- Politics and Social Issues
Wait For The Babushkas
A Cold Night in Manhattan
According to reports that came out on 3/18, police forced a number of Occupy Wall Street protesters out of Zuccotti Park Saturday night at the point when the protesters broke the park's "rules" by assembling tents. (At 11:30 p.m., I can imagine Manhattan gets a bit chilly.) But constructing the tents was the catalyst for the police to come in and force everyone to move out, beating some occupiers in the process and detaining around 73 others.
After reading the short article, I started to wonder: are the non-participating but sympathetic faction of the 99% starting to become inured to these news clips because they are occurring on a regular basis. Many of the 1% are well-known figures, and, if they could, the occupiers would be sleeping on their lawns -- and that is far too close for comfort. The vast majority of protesters are nonviolent, but that doesn't make a difference in the minds of the 1%. Having people sleeping on the lawn of your ivory castle (in the minds of the 1%) is a kind of sacrilege -- it provides no barrier between "them" and "us," and the mere notion is intolerable.
In order for the 99% to get their "filthy hands" on the individuals of the small but highly influential subset of society, they have to either get around the thin blue line or have the thin blue line simply dissolve. The first prospect seems highly improbable because if the police ever become overwhelmed, it only takes one phone call from the governor to send in the National Guard, and they would provide an even more heavy-handed approach in dealing with the 99% occupiers. Perhaps you've read about those truck-mounted microwave ovens that can be used at a distance for crowd dispersal. And, of course, there are always the water cannons.
Maybe they can apply both approaches simultaneously and steam bake the 99% like so many broccoli buds inside a convenient cook-'n-serve bag. And since the police and the Guard have all the weapons, it's hard to imagine occupiers in Manhattan deliberately walking up to a line to get smashed on the head. This type of passive resistance died with Gandhi, and I'm not sure it even worked for him.
So, how can the 99% make any forward progress if the line in the sand has been drawn and to cross it means probable physical injury and/or jail time? Is there a way of negotiating with the police and the Guard? Can the 99% create any converts? The answer: Not likely as long as the man dressed in riot gear is rationalizing his actions as a duty to his city/nation/wife and children.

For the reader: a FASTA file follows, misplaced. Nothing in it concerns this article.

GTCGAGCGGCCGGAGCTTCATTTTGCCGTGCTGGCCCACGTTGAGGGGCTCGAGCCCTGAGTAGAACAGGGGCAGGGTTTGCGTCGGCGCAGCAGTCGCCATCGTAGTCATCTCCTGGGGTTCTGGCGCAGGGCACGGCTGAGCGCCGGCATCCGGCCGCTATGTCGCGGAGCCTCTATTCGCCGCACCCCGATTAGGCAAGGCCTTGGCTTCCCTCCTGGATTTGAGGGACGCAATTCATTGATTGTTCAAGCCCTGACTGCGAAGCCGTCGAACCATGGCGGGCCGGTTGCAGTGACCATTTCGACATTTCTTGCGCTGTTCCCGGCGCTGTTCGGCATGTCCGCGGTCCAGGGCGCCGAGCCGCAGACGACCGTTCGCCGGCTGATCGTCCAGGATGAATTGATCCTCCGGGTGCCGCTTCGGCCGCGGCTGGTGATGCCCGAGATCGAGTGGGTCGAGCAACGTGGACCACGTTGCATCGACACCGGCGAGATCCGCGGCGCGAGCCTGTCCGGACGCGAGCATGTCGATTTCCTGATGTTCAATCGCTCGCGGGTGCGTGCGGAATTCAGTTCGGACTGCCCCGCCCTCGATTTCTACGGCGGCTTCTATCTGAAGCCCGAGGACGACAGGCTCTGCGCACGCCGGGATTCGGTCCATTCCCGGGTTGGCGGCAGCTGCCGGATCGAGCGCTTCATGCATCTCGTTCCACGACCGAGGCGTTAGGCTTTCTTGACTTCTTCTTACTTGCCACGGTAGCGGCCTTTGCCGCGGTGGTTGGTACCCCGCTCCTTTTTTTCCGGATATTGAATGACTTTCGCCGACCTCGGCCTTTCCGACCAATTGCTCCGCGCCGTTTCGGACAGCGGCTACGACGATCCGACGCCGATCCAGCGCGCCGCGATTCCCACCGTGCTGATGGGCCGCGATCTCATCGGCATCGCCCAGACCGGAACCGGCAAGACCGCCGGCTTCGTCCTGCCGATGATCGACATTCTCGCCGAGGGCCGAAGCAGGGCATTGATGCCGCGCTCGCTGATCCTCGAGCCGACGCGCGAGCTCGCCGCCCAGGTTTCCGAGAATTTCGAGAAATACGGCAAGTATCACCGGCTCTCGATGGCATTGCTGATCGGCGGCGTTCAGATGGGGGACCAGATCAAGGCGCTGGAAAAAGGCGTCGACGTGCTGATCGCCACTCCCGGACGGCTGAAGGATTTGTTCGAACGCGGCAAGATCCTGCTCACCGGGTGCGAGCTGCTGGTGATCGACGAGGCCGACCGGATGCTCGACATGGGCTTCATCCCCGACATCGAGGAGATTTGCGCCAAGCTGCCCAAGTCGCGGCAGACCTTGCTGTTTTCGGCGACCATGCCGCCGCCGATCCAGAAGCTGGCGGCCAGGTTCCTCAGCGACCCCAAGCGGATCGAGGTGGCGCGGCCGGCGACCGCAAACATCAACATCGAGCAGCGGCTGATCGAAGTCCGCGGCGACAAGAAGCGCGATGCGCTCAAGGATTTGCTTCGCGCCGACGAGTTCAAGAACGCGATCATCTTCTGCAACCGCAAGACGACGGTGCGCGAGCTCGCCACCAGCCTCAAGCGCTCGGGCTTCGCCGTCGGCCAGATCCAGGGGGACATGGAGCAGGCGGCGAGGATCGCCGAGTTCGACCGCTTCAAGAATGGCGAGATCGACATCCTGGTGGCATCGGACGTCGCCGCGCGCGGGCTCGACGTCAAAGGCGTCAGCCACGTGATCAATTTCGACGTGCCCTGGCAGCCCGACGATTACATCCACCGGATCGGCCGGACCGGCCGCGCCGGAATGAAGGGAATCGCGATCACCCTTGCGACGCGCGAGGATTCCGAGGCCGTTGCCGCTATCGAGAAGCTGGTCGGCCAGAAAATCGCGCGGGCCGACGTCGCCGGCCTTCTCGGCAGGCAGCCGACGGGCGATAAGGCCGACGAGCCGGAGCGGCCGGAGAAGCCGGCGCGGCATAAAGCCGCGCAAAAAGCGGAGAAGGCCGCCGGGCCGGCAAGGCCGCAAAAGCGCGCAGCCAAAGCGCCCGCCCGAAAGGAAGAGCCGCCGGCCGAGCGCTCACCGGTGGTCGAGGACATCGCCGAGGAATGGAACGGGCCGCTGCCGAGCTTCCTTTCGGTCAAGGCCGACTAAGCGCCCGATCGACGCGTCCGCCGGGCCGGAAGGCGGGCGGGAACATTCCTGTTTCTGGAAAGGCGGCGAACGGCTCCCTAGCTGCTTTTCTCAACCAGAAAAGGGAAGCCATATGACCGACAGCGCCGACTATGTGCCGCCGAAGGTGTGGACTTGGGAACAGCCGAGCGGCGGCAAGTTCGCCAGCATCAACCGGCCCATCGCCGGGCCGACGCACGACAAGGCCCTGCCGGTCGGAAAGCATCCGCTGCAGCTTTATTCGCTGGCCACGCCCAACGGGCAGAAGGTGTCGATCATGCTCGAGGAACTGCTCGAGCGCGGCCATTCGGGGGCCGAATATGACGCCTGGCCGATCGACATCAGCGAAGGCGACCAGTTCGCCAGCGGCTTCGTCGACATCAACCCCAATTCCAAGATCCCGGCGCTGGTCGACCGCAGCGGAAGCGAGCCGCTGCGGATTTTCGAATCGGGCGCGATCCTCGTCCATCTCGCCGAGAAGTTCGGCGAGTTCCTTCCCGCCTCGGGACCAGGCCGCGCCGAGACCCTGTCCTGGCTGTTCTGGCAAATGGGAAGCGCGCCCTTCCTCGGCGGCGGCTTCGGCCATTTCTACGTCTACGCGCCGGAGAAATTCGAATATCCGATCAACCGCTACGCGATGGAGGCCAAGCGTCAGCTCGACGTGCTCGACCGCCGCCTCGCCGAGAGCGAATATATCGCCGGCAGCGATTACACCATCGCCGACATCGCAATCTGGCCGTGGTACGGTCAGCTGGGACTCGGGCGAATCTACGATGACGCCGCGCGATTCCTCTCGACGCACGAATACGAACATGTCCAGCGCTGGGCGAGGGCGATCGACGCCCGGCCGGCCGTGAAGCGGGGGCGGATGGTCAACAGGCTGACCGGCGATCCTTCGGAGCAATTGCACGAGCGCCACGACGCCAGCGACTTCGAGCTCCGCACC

What worked remarkably well in Russia during the time of its failed revolt to overthrow Yeltsin was having old babushkas handing out cups of tea to the teenage tank commanders who wept at the miserable spot in which they had been placed. It didn't take too long for the tank commanders to jump down and join their comrades in swigs of vodka.
So, that is my best advice. Get grandma out of her rocking chair and have her stand in the front line, facing the police and the Guard (if necessary). Perhaps this absurd-sounding solution may have a chance once the flower children of the 60s get just a little bit older. It's one thing to smash the skull of some college kid wearing a Mohawk vs. a granny passing out cups of hot Starbucks coffee. How many police or soldiers could mace or pepper spray a kindly looking, old granny? Wouldn't even the most hard-hearted of police or Guard have his arm frozen at the prospect of causing injury to someone as vulnerable-looking as a Mother Teresa look-alike?
Forget about taking up arms -- that would only incite who knows what latent hostilities that cause men (and women) to become centurions of the republic. With the scolding/reproaching grannies on the side of the 99%, the tanks might be turned on the Capitol. Once you have the military on your side, it would be a tough slough for the most shrewd of the filthy rich and their machines of capitalism to reinstate their convoluted sentiment that they have some "God-given" inherent right to rule over the 99%.
A more equitable distribution of wealth wouldn't solve all of America's problems, but more important than the money is the idea in the minds of the 99%: The idea, the feeling that they finally arrived at a day where their opinion, their voice carried actual significance. Now that would be an awesome sight to behold.